Underlying assumptions in Cenovus’s calculation of supply costs include: price forecast and associated royalties, capital costs, operating expenses, reservoir performance and discount rates. The company’s supply costs are estimated using these assumptions to generate a long-term WTI price that provides a project-specific after-tax rate of return of at least 9% on future capital investment.

The risk factors and uncertainties that could cause Cenovus’s actual results to differ materially include: volatility of and assumptions regarding oil and gas prices; the effectiveness of the company’s risk management program, including the impact of derivative financial instruments, the success of the company’s hedging strategies and the sufficiency of the company’s liquidity position; the accuracy of cost estimates; fluctuations in commodity prices, currency and interest rates; fluctuations in product supply and demand; market competition, including from alternative energy sources; risks inherent in the company’s marketing operations, including credit risks; maintaining desirable ratios of debt to adjusted EBITDA as well as debt to capitalization; the company’s ability to access various sources of debt and equity capital, generally, and on terms acceptable to Cenovus; changes in credit ratings applicable to Cenovus or any of its securities; changes to the company’s dividend plans or strategy, including the dividend reinvestment plan; accuracy of reserves, resources and future production estimates; Cenovus’s ability to replace and expand oil and gas reserves; Cenovus’s ability to maintain its relationships with its partners and to successfully manage and operate its integrated heavy oil business; reliability of the company’s assets; potential disruption or unexpected technical difficulties in developing new products and manufacturing processes; refining and marketing margins; potential failure of new products to achieve acceptance in the market; unexpected cost increases or technical difficulties in constructing or modifying manufacturing or refining facilities; unexpected difficulties in producing, transporting or refining crude oil into petroleum and chemical products; risks associated with technology and its application to Cenovus’s business; the timing and the costs of well and pipeline construction; the company’s ability to secure adequate product transportation, including sufficient crude-by-rail or other alternate transportation; changes in the regulatory framework in any of the locations in which Cenovus operates, including changes to the regulatory approval process and land-use designations, royalty, tax, environmental, greenhouse gas, carbon and other laws or regulations, or changes to the interpretation of such laws and regulations, as adopted or proposed, the impact thereof and the costs associated with compliance; the expected impact and timing of various accounting pronouncements, rule changes and standards on Cenovus’s business, financial results and its Consolidated Financial Statements; changes in the general economic, market and business conditions; the political and economic conditions in the countries in which Cenovus operates; the occurrence of unexpected events such as war, terrorist threats and the instability resulting therefrom; and risks associated with existing and potential future lawsuits and regulatory actions against Cenovus.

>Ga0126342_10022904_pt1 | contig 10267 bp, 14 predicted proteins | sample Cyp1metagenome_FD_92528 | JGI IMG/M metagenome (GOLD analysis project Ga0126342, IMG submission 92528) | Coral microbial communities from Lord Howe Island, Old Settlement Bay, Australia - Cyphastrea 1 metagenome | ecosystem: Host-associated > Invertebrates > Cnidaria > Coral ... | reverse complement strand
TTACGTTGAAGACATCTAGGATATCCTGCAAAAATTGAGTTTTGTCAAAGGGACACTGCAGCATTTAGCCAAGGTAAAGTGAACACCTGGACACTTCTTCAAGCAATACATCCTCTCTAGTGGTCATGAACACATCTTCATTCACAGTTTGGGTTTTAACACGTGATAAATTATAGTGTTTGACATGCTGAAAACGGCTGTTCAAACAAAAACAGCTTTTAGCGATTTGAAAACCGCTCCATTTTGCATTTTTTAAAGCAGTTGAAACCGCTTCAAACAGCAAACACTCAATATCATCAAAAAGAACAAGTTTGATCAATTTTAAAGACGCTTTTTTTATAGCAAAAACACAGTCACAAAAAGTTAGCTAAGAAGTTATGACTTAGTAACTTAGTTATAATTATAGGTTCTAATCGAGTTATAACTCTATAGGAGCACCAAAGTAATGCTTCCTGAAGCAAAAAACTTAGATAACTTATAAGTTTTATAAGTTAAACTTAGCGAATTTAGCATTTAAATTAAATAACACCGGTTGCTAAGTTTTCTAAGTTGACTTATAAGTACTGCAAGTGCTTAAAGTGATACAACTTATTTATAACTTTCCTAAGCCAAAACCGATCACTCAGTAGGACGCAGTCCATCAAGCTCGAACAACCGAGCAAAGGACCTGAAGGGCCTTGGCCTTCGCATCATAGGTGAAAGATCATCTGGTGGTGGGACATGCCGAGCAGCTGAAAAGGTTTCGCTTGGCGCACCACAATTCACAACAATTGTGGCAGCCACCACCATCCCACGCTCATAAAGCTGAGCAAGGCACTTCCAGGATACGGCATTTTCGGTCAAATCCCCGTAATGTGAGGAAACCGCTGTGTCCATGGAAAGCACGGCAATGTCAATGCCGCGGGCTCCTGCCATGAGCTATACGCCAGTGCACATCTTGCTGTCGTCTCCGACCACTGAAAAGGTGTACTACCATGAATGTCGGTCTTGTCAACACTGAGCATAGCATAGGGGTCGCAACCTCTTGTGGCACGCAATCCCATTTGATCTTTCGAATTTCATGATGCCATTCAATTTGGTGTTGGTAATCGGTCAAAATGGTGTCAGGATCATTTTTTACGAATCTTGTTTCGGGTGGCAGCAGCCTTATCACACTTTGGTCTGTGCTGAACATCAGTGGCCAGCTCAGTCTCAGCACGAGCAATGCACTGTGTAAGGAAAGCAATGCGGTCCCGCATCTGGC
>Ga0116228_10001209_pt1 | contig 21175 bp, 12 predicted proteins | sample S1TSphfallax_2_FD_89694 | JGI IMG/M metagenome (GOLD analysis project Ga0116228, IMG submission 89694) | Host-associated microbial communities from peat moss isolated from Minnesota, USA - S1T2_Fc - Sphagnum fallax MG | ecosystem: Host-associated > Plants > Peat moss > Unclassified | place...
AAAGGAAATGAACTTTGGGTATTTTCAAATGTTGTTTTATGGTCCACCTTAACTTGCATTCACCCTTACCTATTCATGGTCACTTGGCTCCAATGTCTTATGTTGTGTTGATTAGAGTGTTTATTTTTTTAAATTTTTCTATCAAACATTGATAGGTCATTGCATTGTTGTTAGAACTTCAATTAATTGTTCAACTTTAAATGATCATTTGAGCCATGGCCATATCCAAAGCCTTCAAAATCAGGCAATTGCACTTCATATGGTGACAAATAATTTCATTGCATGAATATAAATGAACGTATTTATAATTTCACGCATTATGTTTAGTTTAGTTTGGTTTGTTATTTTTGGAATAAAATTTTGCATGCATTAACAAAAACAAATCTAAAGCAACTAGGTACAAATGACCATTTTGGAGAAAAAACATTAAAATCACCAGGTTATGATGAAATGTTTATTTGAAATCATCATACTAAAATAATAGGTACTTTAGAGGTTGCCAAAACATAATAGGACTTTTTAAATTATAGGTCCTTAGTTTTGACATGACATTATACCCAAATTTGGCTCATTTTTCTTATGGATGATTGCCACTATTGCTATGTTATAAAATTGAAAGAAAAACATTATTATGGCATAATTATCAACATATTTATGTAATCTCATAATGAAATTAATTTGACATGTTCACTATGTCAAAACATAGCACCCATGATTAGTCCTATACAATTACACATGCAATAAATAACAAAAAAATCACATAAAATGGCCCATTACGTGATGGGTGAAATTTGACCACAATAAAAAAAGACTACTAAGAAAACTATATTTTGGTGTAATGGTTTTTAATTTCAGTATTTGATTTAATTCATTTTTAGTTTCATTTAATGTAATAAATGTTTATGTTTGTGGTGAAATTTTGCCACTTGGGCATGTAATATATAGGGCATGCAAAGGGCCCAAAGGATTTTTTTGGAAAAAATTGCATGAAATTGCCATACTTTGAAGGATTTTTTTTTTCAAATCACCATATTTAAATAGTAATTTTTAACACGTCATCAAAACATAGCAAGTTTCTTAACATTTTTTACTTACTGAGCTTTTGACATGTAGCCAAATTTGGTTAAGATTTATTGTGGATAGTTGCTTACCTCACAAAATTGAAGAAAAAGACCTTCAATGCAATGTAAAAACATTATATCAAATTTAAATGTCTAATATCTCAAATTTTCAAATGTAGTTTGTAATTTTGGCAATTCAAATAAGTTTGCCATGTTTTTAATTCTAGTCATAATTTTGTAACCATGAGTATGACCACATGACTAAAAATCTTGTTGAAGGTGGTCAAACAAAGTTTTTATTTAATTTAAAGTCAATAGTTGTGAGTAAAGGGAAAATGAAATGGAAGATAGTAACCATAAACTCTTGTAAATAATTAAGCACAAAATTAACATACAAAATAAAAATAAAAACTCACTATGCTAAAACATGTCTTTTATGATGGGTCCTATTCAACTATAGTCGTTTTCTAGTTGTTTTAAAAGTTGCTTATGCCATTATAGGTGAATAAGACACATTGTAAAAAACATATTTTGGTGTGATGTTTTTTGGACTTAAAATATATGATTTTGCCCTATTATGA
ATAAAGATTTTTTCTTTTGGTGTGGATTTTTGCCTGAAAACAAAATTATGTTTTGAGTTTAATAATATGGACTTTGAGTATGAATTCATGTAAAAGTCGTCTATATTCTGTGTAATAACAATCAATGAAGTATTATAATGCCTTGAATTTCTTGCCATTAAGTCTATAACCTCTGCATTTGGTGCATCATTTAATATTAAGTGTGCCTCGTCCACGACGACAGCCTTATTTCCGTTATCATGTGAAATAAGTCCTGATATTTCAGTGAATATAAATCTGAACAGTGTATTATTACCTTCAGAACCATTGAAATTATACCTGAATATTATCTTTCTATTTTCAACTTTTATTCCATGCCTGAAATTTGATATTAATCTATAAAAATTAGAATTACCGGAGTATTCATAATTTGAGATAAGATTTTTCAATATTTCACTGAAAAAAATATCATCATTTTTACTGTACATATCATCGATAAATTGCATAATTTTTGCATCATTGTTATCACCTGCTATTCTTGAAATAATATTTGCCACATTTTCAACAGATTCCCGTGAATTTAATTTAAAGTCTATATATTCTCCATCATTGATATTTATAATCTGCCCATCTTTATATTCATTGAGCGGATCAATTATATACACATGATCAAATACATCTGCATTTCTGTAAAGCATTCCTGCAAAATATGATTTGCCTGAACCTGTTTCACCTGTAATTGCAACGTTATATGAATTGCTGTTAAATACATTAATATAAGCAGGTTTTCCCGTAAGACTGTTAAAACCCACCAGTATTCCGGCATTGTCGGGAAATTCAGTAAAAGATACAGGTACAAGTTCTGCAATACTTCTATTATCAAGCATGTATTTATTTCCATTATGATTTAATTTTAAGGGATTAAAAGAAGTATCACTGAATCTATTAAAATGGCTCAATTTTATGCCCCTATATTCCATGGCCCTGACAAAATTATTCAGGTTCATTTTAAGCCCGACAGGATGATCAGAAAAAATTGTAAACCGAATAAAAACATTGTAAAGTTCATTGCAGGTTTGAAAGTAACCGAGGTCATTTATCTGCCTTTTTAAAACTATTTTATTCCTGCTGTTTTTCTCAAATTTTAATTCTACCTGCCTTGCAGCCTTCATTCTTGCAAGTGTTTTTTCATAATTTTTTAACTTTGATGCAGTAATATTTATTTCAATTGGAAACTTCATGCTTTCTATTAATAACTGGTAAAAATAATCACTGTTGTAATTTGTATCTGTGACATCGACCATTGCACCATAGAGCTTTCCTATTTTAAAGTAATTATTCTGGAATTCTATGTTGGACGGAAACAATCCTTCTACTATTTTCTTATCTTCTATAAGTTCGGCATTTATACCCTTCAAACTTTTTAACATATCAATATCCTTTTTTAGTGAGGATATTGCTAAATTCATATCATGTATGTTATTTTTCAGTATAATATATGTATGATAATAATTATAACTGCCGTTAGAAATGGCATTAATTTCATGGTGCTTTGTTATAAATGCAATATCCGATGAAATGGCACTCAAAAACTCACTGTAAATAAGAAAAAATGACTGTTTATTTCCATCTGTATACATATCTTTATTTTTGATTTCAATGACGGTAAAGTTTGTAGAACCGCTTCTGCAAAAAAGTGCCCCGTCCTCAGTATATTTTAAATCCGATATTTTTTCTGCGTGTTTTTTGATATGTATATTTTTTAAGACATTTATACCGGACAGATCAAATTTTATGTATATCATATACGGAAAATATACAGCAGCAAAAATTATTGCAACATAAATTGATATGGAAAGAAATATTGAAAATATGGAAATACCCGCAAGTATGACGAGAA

Readers are cautioned that the foregoing lists are not exhaustive and are made as at the date hereof. For a full discussion of the company’s material risk factors, see “Risk Factors” in Cenovus’s most recent AIF/Form 40-F, “Risk Management” in Cenovus’s current and annual MD&A and risk factors described in other documents Cenovus files from time to time with securities regulatory authorities, all of which are available on SEDAR at sedar.com, EDGAR atsec.gov and the company’s website at cenovus.com.

TM denotes a trademark of Cenovus Energy Inc.

Cenovus Energy Inc.
Cenovus Energy Inc. is a Canadian integrated oil company. It is committed to applying fresh, progressive thinking to safely and responsibly unlock energy resources the world needs. Operations include oil sands projects in northern Alberta, which use specialized methods to drill and pump the oil to the surface, and established natural gas and oil production in Alberta and Saskatchewan. The company also has 50% ownership in two U.S. refineries. Cenovus shares trade under the symbol CVE, and are listed on the Toronto and New York stock exchanges. Its enterprise value is approximately $25 billion. For more information, visit cenovus.com.